Magazine Article | April 1, 2020

Tips For Promoting Drug Product Uptake In Hospitals

Source: Life Science Leader

By Megan Duckering and Ashwin Singhania

Ashwin Singhania
Hospitals represent a critical access point for many therapeutics. Whether a therapeutic is indicated for use exclusively in a hospital or in both inpatient and outpatient settings, hospitals are key points of drug initiation or switching. To gain access to this channel, pharma companies must understand the needs and differences of hospital systems.


Today, hospital or systemwide pharmaceutical and therapeutic (P&T) committees determine which products to make available on the hospital

Megan Duckering
formulary. Additionally, more health systems are now taking on a complex and nuanced approach to management of hospital prescription practices by broadening P&T membership, considering value-based payment programs, and implementing technological systems, such as EHRs and computerized provider order entry (CPOE). As such, multiple stakeholders in increasingly centralized hospital systems now govern therapeutic decisions. This paradigm shift is a result of the growing pressure for hospital systems to provide quality care with ever-shrinking margins.


Therapies, especially innovative-yet-expensive ones, now require review and approval from physicians and pharmacists, as well as financial, actuarial, and quality management roles. This complicates the process for a manufacturer to successfully introduce an innovative product to patients. Today, a multifaceted approach is required to promote hospital product uptake. Here are several tips.

Target the right audience in the right sequence: First, manufacturers need to generate demand among KOLs to trigger P&T committee review. Then, during P&T review, manufacturers must address the various, sometimes disparate, needs of all stakeholders, potentially including clinical, economic, process, population health, and personalized medicine. From there, once a product is on formulary, manufacturers must continually reinforce the value proposition among clinicians to maintain demand, especially as individual physicians are increasingly influenced by the financial consequences of their actions.

Shift to omnichannel: Manufacturers interested in successfully launching a new therapeutic must shift to an omnichannel approach that reaches these decision-makers on their own terms. As such, manufacturers need to expand their communication strategies to provide perspective on additional factors, such as the overall population health benefit, budget impact, workflow integration, and process improvement. In addition, this requires a greater understanding of the pharmaceutical supply chain within the hospital — including the formulary review process, protocol integration, etc. — to proactively implement an expedited outreach process to prescribers.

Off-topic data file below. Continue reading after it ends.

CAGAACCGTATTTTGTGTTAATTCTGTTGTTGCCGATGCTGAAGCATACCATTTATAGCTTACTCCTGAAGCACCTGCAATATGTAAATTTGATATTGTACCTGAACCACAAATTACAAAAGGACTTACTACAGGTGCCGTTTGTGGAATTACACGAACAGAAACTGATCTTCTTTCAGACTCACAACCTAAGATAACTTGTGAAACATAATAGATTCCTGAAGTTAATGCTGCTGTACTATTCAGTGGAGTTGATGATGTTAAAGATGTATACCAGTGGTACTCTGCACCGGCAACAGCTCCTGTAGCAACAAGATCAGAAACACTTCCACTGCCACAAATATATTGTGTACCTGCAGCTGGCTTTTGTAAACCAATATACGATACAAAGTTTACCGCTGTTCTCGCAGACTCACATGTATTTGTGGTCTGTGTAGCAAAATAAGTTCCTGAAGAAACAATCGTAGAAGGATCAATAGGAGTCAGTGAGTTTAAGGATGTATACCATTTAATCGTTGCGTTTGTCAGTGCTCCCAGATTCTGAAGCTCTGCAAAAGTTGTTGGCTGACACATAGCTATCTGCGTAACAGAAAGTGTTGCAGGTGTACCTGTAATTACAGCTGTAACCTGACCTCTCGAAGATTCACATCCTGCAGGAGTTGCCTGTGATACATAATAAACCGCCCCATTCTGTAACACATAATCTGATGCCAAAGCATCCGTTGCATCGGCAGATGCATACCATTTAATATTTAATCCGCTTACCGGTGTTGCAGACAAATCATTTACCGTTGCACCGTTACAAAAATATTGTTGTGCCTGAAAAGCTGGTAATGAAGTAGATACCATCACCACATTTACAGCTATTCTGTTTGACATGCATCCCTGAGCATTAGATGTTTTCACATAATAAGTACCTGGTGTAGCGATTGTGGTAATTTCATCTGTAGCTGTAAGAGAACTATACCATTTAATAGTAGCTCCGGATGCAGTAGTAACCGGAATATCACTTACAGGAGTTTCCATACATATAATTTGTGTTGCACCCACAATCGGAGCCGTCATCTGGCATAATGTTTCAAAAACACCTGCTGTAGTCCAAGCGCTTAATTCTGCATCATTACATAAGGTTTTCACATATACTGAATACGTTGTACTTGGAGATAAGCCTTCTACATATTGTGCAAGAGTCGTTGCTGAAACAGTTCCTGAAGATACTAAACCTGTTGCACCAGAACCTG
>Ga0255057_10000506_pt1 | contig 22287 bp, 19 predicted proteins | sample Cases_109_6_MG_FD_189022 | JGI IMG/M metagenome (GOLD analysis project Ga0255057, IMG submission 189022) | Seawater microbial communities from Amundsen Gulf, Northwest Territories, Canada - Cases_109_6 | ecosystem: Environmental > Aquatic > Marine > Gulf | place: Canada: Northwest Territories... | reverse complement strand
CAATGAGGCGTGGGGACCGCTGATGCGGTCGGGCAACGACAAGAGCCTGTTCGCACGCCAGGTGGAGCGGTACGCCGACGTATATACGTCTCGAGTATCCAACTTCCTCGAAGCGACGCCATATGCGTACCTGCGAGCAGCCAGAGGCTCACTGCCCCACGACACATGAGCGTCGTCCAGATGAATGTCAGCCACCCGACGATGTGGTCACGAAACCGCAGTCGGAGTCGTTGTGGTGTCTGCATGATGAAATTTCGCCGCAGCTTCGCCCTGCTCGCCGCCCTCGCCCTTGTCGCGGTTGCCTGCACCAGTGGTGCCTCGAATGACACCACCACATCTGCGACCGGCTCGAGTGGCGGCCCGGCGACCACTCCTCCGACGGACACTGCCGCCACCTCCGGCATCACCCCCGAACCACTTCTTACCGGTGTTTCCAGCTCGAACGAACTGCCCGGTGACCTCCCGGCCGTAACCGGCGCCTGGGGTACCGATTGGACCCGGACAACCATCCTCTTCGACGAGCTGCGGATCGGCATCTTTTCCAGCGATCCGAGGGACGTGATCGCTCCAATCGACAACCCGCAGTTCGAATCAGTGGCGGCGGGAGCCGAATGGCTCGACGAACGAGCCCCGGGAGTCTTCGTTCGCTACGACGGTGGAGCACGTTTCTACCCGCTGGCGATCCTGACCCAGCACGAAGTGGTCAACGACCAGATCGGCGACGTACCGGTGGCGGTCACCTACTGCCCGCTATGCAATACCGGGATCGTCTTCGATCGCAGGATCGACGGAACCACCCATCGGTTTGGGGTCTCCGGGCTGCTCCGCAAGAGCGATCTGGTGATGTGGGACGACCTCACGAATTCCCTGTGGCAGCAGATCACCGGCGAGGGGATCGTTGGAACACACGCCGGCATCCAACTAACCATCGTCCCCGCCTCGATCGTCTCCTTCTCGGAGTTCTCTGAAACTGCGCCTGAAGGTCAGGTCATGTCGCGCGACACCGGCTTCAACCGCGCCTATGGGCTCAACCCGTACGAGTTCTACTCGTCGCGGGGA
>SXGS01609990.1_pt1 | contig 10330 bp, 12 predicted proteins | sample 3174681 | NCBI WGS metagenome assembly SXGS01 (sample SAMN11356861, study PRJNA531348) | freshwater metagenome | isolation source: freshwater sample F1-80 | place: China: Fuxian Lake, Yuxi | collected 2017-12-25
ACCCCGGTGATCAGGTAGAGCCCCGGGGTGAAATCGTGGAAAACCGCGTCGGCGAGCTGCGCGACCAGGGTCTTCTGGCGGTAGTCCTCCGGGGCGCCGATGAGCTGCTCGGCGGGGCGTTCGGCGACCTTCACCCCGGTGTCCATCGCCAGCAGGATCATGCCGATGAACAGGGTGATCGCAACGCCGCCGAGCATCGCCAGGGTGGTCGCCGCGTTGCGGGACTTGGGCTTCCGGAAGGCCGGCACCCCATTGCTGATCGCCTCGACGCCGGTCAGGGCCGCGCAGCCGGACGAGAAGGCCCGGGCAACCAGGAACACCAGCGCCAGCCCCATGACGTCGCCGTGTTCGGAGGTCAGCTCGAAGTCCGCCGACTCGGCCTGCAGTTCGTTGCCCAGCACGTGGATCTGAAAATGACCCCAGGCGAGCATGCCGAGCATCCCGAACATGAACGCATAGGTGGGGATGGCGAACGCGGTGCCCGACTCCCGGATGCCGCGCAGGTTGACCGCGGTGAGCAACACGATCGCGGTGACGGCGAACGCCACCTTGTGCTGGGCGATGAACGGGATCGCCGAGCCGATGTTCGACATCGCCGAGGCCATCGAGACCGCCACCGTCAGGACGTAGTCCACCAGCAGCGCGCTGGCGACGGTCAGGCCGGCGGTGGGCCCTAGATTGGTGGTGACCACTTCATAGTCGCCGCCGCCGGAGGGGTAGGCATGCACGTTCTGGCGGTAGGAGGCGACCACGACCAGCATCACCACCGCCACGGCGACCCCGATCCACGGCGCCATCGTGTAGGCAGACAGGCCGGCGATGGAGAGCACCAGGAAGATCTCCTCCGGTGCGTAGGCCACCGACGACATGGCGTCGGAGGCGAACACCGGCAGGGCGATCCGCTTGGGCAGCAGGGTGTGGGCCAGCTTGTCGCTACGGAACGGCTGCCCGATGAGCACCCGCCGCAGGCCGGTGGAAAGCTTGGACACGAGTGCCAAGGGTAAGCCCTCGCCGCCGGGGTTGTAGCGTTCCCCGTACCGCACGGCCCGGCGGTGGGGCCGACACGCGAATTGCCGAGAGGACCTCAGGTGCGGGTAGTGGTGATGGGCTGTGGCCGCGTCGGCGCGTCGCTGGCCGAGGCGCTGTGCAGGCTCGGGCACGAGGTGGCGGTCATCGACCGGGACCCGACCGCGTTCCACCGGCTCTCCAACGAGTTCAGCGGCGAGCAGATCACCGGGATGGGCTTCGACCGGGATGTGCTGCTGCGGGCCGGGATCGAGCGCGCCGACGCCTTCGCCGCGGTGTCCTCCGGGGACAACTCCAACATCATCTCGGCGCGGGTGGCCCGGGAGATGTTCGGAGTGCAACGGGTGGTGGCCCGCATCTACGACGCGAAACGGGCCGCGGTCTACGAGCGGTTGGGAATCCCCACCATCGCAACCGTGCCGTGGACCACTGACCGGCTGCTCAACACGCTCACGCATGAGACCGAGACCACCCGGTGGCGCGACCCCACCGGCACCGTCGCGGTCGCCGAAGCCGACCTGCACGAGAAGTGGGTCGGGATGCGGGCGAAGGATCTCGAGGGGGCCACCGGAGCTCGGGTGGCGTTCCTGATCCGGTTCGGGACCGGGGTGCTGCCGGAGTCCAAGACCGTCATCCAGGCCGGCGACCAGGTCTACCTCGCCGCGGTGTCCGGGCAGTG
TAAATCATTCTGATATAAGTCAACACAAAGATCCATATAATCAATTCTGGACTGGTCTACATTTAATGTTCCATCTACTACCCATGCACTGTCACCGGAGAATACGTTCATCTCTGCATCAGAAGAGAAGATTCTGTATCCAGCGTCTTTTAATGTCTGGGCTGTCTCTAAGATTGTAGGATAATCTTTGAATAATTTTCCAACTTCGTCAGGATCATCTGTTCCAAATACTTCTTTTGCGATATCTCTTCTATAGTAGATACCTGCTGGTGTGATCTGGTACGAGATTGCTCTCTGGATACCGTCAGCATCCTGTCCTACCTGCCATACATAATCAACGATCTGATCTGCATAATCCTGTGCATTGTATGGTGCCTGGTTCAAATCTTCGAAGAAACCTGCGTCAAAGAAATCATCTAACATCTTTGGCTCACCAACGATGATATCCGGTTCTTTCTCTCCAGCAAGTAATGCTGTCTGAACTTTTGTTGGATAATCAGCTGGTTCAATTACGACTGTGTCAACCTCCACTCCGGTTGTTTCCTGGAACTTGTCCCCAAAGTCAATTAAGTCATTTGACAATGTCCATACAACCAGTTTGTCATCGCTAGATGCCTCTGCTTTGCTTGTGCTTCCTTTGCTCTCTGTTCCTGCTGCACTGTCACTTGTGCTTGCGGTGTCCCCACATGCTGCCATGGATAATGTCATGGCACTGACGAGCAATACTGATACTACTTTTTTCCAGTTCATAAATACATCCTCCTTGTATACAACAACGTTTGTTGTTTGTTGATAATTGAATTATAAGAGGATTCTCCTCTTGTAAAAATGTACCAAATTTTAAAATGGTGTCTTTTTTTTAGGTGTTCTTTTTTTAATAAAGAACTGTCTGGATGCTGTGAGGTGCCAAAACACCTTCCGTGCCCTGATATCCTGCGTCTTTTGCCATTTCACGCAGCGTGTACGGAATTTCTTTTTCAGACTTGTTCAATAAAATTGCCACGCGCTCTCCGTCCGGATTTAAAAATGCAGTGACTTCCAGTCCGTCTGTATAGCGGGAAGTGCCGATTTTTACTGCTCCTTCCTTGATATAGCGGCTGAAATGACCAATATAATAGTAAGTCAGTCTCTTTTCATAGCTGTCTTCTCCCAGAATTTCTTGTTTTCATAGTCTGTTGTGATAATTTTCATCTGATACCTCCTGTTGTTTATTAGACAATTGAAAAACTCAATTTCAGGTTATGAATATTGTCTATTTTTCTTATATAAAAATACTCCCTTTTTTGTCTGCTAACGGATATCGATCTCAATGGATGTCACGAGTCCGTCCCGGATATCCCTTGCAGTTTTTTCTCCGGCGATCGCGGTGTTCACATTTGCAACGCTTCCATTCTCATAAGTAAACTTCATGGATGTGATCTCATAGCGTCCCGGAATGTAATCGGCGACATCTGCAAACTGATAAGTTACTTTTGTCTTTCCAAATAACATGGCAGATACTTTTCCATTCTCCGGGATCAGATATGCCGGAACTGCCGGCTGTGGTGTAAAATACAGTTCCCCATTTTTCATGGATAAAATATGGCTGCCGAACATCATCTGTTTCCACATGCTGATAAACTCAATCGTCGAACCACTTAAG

Deploy account-centricity: All hospital accounts are unique, as no two P&T committees are exactly alike. As such, manufacturers should deploy account-centric approaches to developing their teams’ capabilities and tools to service individual accounts. This begins with establishing a collaborative environment across a multidisciplinary team and empowering the flexibility to address the varying needs of hospital accounts and stakeholders.

Take quadruple aim: A successful hospital launch often puts the principles of the “quadruple aim” at the strategic core (i.e., improving patient care and quality), reducing overall healthcare costs, improving overall population health, and achieving well-being among care teams. Keeping in mind the shift toward value-based care initiatives, manufacturers also should proactively develop strategies to tie their products’ values to quality, in order to drive broad adoption. These days, manufacturers need to go beyond the traditional supplier roles to become collaborators, working closely with hospital systems to integrate innovative therapeutics into existing workflows, and developing value-add solutions and services to ensure continuity of patient care.

MEGAN DUCKERING is a senior consultant in the Life Sciences strategy practice for Guidehouse.

ASHWIN SINGHANIA is a partner in the Life Sciences strategy practice for Guidehouse.